"If China completely cuts off the supply of oil to North Korea or even closes the China-North Korea border, it is uncertain whether we can deter Pyongyang from conducting further nuclear tests and missile launches", it said.
Los Angeles Times reported in 1998, "Clinton has just pulled out of his pocket for North Korea", and he "decided to spend as much as $15 million for North Korean fuel oil, beyond the $35 million already authorized by Congress this year".
An official from Seoul's meteorological agency said it had been detected near where North Korea had recently conducted a nuclear test, but said it was clear the quake was not caused by an artificial explosion.
Refined oil exports to North Korea from all United Nations members is capped at 500,000 barrels from October 1 to the end of the year and 2 million barrels annually from January 1, 2018.
This undated picture released by North Korea's official Korean Central News Agency (KCNA) on 28 May, 2017, shows North Korean leader Kim Jong-Un (C) inspecting the test of a new anti-aircraft guided weapon system organised by the Academy of National Defence Science at an undisclosed location.
A spokesman for South Korea's presidential Blue House said institutions analysing the seismic activity maintain that "it was natural and not from explosion".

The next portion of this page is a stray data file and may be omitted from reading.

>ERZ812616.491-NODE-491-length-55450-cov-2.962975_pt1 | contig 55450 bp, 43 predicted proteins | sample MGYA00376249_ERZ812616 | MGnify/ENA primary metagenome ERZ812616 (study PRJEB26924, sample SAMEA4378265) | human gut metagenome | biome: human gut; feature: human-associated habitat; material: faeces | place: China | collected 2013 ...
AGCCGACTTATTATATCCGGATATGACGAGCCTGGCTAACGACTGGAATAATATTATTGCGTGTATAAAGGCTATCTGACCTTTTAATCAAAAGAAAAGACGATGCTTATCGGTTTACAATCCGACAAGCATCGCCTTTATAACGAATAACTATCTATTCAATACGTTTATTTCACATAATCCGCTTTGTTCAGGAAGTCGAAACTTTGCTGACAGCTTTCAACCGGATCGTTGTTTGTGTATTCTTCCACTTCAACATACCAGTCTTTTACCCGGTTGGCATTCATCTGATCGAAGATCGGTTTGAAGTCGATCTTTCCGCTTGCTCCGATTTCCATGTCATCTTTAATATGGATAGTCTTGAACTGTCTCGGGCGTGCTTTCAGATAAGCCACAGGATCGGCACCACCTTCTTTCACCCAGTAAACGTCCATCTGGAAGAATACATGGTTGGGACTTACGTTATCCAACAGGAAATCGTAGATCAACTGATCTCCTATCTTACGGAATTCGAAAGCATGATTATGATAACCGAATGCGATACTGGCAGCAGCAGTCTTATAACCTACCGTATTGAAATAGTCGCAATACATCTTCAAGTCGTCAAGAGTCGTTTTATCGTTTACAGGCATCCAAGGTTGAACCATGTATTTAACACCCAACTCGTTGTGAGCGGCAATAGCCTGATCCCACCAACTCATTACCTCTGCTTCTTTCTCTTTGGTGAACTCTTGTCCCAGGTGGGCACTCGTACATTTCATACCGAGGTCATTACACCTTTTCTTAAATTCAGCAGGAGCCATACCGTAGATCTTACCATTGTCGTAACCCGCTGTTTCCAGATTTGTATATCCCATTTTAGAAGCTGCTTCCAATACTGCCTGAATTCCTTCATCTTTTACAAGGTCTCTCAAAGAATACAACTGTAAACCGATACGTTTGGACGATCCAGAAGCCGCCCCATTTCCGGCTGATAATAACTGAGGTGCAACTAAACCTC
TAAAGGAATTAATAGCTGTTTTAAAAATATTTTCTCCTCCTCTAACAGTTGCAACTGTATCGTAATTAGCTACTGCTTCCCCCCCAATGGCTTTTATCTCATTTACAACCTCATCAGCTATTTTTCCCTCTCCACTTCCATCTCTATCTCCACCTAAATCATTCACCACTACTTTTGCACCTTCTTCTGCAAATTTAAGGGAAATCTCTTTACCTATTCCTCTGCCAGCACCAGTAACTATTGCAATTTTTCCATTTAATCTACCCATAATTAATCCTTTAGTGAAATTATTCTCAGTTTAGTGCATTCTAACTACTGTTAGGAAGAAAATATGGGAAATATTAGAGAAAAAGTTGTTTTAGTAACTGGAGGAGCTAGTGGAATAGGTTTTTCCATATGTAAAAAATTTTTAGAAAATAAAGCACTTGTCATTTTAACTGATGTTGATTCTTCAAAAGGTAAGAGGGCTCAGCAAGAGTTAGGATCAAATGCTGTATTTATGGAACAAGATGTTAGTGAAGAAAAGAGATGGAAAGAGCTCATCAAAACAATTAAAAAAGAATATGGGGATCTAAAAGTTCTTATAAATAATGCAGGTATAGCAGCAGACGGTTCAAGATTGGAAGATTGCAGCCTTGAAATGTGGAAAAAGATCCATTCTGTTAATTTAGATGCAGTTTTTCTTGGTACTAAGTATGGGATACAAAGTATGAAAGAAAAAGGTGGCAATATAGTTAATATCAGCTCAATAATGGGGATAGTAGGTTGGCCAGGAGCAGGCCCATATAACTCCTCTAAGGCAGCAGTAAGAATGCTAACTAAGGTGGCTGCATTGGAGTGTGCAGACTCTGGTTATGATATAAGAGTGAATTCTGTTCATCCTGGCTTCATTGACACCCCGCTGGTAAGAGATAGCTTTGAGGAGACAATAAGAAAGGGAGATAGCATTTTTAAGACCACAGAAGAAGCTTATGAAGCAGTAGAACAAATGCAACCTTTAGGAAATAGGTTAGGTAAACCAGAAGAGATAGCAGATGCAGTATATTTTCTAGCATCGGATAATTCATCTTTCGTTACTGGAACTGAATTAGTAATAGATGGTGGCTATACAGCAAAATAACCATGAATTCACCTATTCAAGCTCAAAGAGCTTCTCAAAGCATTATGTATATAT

A 3.5-magnitude quake was detected in northern North Korea on Saturday afternoon, near the nation's known nuclear test site, according to the U.S. Geological Survey.
This week marked a new level of acromony in a blistering war of words between Kim and Trump, with the North Korean leader calling the American president "mentally deranged" and a "dotard".
"A key method is to look at the seismic waves or seismic acoustic waves and the latter can be detected in the case of a man-made quake", said the South Korean official, who asked for anonymity.
North Korea's foreign minister, Ri Yong Ho, said Thursday that the country could soon test a hydrogen bomb over the Pacific Ocean.
But its magnitude was lower than those of quakes triggered by previous nuclear tests.
"A likely explanation of the signals is an aftershock or rock failure resulting from the previous large underground nuclear test carried out on September 3, the agency said".
There was no immediate reaction from China's Foreign Ministry, but the news was widely reported by Chinese state media outlets and on social media. Satellite photos of the area after the September 3 quake showed numerous landslides apparently caused by the massive blast, which North Korea said was an advanced hydrogen bomb.
Donald Trump later used his speech to the UN General Assembly to tell the world he would "totally destroy" North Korea if the U.S. was threatened by its regime.
Earlier on Saturday, China said it will limit exports of refined petroleum products from October 1 and ban exports of condensates and liquefied natural gas immediately to comply with the latest United Nations sanctions. On Thursday, the USA unveiled its own set of economic sanctions targeting North Korea.